Today is November 20, 2017 -

Parshat Vayelech – Shabbat Shuva

Parshat Vayelech – Shabbat Shuva (Hosea 14:2-10)
October 8, 2016 / 6 Tishre 5777

Rav Yosef Soloveitchik, in his classic work, Al Hateshuva, points out that the fact that time is linear, namely, that it is one directional, creates a frightening predicament for human beings. Deeds cannot be undone because time cannot be turned back. Consequently, one must live with the consequences of one’s deeds. They seemingly cannot be erased or corrected. The implications of this are dire since it leaves us all permanently blemished. This burden can be difficult to bear even for those of us with relatively minor infractions.

The Jewish tradition’s answer to this quandary is found in the words of the prophet, Hosea, in the haftarah we read this Shabbat Shuva, the Shabbat between Rosh Hashanah and Yom Kippur: “Shuva Yisrael – Return, O Israel, to the Lord your God, for you have fallen because of your sin. Take words with you and return to the Lord. Say to Him: ‘Forgive all guilt and accept what is good; instead of bull we will pay [the offering of] our lips’” (14:2-3)

One midrash assesses these words as follows: “All of the Prophets call upon Israel to repent but none like Hosea. Jeremiah said: ‘If you return, O Israel, declared the Lord, if you return to Me.’ (Jeremiah 4:1); And Isaiah said: ‘Seek the Lord while He can be found’ (Isaiah 55:6); but none teach Israel what to say. But Hosea said: ‘Do Teshuva (Repent) and He teaches them how to appease themselves before God: ‘Return, O Israel, to the Lord your God, for you have fallen because of your sin. Take words with you and return to the Lord. Say to Him: ‘Forgive all guilt and accept what is good; instead of bull we will pay [the offering of] our lips’” (Pesikta Rabati 44, Ish Shalom ed. p. 183b)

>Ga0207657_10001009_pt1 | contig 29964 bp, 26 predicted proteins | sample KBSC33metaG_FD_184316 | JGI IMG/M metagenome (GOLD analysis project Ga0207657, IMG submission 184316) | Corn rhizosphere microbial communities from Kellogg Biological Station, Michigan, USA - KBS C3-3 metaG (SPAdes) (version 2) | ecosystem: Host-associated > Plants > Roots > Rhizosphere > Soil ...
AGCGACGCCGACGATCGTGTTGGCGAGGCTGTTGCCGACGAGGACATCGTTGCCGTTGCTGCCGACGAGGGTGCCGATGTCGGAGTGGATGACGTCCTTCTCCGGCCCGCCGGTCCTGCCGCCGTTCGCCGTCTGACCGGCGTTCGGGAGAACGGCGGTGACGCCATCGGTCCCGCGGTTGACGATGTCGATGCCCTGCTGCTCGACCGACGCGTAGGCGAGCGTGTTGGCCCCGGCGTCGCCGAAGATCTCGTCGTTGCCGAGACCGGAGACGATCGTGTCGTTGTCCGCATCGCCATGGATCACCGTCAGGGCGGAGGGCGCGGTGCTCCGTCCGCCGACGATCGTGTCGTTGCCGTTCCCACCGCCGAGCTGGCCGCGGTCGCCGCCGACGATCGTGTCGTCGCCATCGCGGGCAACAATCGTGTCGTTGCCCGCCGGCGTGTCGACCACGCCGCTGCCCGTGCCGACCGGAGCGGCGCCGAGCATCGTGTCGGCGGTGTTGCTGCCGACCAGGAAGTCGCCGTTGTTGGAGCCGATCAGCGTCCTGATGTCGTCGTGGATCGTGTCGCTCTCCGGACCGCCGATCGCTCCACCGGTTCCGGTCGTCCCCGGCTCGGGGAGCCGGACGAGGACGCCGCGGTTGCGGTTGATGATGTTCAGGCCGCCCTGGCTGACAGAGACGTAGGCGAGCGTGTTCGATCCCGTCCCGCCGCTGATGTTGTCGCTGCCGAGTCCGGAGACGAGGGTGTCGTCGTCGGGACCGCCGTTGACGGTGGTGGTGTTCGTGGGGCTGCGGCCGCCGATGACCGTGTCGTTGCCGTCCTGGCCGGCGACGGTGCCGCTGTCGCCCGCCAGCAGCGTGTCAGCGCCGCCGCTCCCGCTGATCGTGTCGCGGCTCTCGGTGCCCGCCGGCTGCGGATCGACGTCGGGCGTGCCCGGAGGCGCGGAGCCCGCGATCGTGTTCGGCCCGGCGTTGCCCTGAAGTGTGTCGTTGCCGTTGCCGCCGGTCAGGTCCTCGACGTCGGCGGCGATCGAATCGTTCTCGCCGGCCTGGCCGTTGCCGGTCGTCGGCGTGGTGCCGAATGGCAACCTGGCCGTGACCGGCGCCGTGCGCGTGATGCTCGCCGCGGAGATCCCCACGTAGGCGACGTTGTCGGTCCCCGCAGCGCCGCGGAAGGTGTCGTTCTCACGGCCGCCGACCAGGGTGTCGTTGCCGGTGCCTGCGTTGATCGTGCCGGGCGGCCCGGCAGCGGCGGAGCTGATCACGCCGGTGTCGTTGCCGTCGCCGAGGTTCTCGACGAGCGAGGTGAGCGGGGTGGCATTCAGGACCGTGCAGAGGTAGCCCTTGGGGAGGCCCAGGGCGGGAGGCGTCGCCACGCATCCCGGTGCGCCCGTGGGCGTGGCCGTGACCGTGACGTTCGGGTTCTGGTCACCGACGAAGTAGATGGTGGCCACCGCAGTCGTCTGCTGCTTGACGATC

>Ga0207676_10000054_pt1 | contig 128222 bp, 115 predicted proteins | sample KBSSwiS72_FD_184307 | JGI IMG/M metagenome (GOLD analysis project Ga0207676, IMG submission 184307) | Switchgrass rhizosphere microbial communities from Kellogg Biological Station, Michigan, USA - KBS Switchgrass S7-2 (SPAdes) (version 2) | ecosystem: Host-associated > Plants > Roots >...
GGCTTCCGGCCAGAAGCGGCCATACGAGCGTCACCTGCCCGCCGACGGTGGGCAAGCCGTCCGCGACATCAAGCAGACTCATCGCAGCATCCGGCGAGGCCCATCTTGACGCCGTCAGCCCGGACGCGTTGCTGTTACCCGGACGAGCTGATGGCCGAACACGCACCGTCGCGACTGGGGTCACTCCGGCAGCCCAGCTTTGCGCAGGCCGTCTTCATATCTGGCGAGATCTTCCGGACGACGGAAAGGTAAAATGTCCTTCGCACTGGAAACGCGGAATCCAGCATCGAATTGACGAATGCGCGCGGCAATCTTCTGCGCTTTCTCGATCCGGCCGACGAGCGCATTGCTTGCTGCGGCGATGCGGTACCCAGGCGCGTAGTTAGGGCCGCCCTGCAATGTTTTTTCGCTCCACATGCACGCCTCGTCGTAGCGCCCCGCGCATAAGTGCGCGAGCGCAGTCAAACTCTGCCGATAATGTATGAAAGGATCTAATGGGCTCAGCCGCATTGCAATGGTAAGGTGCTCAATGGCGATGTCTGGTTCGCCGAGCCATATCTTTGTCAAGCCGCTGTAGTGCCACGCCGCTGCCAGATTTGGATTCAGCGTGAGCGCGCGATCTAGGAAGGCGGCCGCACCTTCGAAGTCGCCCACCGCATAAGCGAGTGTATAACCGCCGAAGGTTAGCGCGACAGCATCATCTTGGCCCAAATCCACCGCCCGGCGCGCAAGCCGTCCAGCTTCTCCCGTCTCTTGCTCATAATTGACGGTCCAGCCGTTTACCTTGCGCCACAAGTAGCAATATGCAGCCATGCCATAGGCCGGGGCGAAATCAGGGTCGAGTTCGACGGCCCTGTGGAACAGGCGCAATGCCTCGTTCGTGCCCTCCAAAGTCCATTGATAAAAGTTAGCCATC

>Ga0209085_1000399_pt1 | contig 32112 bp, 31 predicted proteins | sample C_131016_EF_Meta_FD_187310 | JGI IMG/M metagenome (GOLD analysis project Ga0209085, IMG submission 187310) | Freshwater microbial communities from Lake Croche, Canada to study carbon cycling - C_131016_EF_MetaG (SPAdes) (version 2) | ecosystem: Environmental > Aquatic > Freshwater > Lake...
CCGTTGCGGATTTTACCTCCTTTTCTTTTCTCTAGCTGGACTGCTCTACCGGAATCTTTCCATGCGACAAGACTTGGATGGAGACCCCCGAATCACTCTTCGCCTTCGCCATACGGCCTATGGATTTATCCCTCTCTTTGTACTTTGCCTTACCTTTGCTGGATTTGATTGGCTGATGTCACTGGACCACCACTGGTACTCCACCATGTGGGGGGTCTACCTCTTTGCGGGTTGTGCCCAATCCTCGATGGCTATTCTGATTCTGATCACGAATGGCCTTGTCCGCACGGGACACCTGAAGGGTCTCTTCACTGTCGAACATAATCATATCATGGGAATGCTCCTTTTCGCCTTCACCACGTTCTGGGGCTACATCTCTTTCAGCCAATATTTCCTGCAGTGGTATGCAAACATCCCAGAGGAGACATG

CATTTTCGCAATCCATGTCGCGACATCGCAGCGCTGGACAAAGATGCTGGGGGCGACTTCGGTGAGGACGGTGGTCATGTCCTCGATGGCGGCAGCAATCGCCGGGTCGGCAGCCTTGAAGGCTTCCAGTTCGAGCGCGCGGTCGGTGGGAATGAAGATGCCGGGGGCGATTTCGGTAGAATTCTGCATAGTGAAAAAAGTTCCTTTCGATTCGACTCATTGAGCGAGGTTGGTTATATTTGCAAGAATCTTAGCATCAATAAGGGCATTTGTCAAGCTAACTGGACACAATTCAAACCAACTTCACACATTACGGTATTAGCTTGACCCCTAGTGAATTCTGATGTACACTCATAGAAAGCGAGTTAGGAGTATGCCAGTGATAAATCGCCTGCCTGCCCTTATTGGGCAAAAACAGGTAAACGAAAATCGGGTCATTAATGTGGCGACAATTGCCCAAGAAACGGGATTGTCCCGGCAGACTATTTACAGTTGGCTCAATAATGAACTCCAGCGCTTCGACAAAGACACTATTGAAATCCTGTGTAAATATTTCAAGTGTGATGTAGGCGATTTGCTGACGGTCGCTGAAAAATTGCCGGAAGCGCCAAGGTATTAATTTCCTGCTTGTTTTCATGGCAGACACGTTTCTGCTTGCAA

The midrash takes Hosea’s words as a prescription for repentance. And, in fact, Rabbi Yosef Karo, in his commentary (Kesef Mishnah) to Maimonides’ Mishnah Torah, cites this verse as the source for Maimonides’ formulation of the process required for Teshuva: “And what is Teshuva? It is when the sinner leaves his/her sin and removes it from their thoughts and determines in his/her heart not to do it again, as it says: ‘May the wicked abandon his ways…’ (Isaiah 55:7) Similarly, he must regret the past, as it says: ‘After I returned (repented), I regretted’ (Jeremiah 31:18) [He must reach a point where] one who knows his hidden [life] can testify that he will never return to this sin again, as it is written: ‘We will no longer say to the works of our hands… you are our gods.’ (Hosea 14:4)”

The process of Teshuva is one of vidui (acknowledgment of the sin), commitment to not returning to the sin and gathering the willpower to be able to refrain from the sin. Having a methodology for behavior change is incredibly helpful even in our day. Perhaps, that should even make Hosea worthy of making it to the best seller page.

About This Commentary

This study piece is offered as a service of the United Synagogue Conservative Yeshiva. It is prepared by Rabbi Mordechai (Mitchell) Silverstein, senior lecturer in  Talmud and Midrash at the Conservative Yeshiva.  He is a graduate of the Jewish Theological Seminary of America.

The United Synagogue Conservative Yeshiva in Jerusalem offers students of all backgrounds the skills for studying Jewish texts. We are a vibrant, open-minded egalitarian community of committed Jews who learn, practise and grow together. Our goal is to provide students the ability and desire to continue Jewish learning and practice throughout their lives.
Rashei Yeshiva: Rabbi Joel Levy & Dr. Joshua Kulp.
Rabbi Joel Roth, Rosh Yeshiva Emeritus . 

Sponsors – The Conservative Yeshiva would like to thank the following for their generous support of the Haftarah Commentary:

  • Underwriters:  Rabbi Michael and Erica Schwab.
  • Special Friends: Rabbi Ron Androphy, Rabbi Jeffrey and Tami Arnowitz, Rabbi Martin Flax, Rabbi Barry Dov Katz, Rabbi Ben Kramer, Rabbi Vernon Kurtz, Rabbi Robert Pilavin, Rabbi Micah Peltz, Rabbi David Rosen.
  • Friends: Aaron Dworin, Rabbi Robert Eisen, Rabbi Jay Goldstein, Rabbi Rafi Kanter, Rabbi Dennis Linson, Rabbi Mark Mallach, Rabbi Marvin Richardson z”l,  Rabbi Joel Roth, Rabbi Ronald Roth, Rabbi Neil Sandler, Rabbi David C. Seed, Mel F. Seidenberg in honor of his grandchildren and two great grandsons,  Rabbi Ari Sunshine.